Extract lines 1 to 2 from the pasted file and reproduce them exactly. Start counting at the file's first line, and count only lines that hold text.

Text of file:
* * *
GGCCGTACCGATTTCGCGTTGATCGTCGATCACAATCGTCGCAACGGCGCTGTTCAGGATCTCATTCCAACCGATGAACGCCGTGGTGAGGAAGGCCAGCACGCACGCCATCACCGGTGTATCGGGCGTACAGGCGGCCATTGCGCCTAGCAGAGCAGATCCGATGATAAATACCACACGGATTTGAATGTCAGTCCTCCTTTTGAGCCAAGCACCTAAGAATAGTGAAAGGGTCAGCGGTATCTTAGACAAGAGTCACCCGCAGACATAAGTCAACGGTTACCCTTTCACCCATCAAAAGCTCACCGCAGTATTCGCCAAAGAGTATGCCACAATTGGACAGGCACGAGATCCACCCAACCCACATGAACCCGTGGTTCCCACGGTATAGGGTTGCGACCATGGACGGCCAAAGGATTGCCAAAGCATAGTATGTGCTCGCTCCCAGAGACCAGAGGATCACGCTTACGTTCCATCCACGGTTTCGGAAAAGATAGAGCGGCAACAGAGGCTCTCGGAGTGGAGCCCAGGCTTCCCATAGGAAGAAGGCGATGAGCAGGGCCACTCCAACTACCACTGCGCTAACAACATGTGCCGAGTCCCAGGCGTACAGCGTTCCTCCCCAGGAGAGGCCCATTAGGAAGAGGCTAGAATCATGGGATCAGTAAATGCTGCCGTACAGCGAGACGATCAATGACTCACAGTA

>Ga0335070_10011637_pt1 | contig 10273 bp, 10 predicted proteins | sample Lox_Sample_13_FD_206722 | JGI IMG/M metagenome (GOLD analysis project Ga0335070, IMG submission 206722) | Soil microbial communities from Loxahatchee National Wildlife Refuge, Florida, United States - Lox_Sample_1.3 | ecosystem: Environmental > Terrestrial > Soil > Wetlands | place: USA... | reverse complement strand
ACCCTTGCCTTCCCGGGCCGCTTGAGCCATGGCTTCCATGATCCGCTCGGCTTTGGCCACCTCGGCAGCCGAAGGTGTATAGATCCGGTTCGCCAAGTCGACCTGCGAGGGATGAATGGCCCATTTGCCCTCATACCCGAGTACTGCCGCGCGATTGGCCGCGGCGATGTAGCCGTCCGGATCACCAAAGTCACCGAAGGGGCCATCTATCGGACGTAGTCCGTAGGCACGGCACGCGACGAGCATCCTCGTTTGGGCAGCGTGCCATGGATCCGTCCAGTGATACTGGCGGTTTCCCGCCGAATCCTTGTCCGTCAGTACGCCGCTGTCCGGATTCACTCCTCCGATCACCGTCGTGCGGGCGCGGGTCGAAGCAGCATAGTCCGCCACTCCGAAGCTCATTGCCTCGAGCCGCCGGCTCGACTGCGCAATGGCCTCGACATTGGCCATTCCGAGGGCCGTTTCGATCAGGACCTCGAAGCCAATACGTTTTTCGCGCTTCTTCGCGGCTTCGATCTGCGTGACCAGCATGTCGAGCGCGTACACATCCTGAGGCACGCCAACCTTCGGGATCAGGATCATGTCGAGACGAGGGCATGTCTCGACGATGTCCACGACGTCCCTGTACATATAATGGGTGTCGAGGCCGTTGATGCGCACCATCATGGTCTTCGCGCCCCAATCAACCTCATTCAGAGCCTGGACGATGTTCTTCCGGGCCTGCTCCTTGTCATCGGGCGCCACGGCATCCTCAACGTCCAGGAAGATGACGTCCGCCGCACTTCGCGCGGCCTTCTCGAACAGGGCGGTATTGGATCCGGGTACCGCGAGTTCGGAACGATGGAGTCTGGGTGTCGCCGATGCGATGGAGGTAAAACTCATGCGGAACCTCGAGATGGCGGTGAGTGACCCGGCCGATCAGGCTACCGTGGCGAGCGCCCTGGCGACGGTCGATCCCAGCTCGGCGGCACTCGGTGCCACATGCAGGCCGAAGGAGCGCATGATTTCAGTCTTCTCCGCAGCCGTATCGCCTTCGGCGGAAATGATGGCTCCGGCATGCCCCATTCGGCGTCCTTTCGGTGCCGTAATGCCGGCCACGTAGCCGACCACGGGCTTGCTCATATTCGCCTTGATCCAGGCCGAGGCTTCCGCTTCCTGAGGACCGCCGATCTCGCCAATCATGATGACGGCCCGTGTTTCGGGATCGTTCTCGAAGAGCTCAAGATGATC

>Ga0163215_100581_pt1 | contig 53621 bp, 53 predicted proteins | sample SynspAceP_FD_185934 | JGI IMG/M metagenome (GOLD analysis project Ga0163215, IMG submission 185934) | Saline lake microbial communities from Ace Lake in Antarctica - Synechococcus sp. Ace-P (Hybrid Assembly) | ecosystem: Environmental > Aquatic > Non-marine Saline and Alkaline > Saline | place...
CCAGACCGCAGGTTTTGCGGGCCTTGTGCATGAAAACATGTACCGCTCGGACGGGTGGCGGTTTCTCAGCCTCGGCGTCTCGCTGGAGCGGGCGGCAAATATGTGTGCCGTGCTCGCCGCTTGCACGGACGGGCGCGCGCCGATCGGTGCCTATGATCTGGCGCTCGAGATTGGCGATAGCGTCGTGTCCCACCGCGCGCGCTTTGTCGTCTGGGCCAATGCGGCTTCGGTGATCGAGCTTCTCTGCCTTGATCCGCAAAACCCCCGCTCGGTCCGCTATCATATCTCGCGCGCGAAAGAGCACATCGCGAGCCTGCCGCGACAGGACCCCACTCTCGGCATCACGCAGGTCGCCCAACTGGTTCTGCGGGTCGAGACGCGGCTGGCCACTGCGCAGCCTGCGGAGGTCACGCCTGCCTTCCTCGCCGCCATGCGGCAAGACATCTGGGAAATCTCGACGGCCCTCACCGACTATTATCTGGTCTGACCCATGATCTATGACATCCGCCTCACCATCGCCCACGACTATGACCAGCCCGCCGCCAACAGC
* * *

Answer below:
GGCCGTACCGATTTCGCGTTGATCGTCGATCACAATCGTCGCAACGGCGCTGTTCAGGATCTCATTCCAACCGATGAACGCCGTGGTGAGGAAGGCCAGCACGCACGCCATCACCGGTGTATCGGGCGTACAGGCGGCCATTGCGCCTAGCAGAGCAGATCCGATGATAAATACCACACGGATTTGAATGTCAGTCCTCCTTTTGAGCCAAGCACCTAAGAATAGTGAAAGGGTCAGCGGTATCTTAGACAAGAGTCACCCGCAGACATAAGTCAACGGTTACCCTTTCACCCATCAAAAGCTCACCGCAGTATTCGCCAAAGAGTATGCCACAATTGGACAGGCACGAGATCCACCCAACCCACATGAACCCGTGGTTCCCACGGTATAGGGTTGCGACCATGGACGGCCAAAGGATTGCCAAAGCATAGTATGTGCTCGCTCCCAGAGACCAGAGGATCACGCTTACGTTCCATCCACGGTTTCGGAAAAGATAGAGCGGCAACAGAGGCTCTCGGAGTGGAGCCCAGGCTTCCCATAGGAAGAAGGCGATGAGCAGGGCCACTCCAACTACCACTGCGCTAACAACATGTGCCGAGTCCCAGGCGTACAGCGTTCCTCCCCAGGAGAGGCCCATTAGGAAGAGGCTAGAATCATGGGATCAGTAAATGCTGCCGTACAGCGAGACGATCAATGACTCACAGTA

>Ga0335070_10011637_pt1 | contig 10273 bp, 10 predicted proteins | sample Lox_Sample_13_FD_206722 | JGI IMG/M metagenome (GOLD analysis project Ga0335070, IMG submission 206722) | Soil microbial communities from Loxahatchee National Wildlife Refuge, Florida, United States - Lox_Sample_1.3 | ecosystem: Environmental > Terrestrial > Soil > Wetlands | place: USA... | reverse complement strand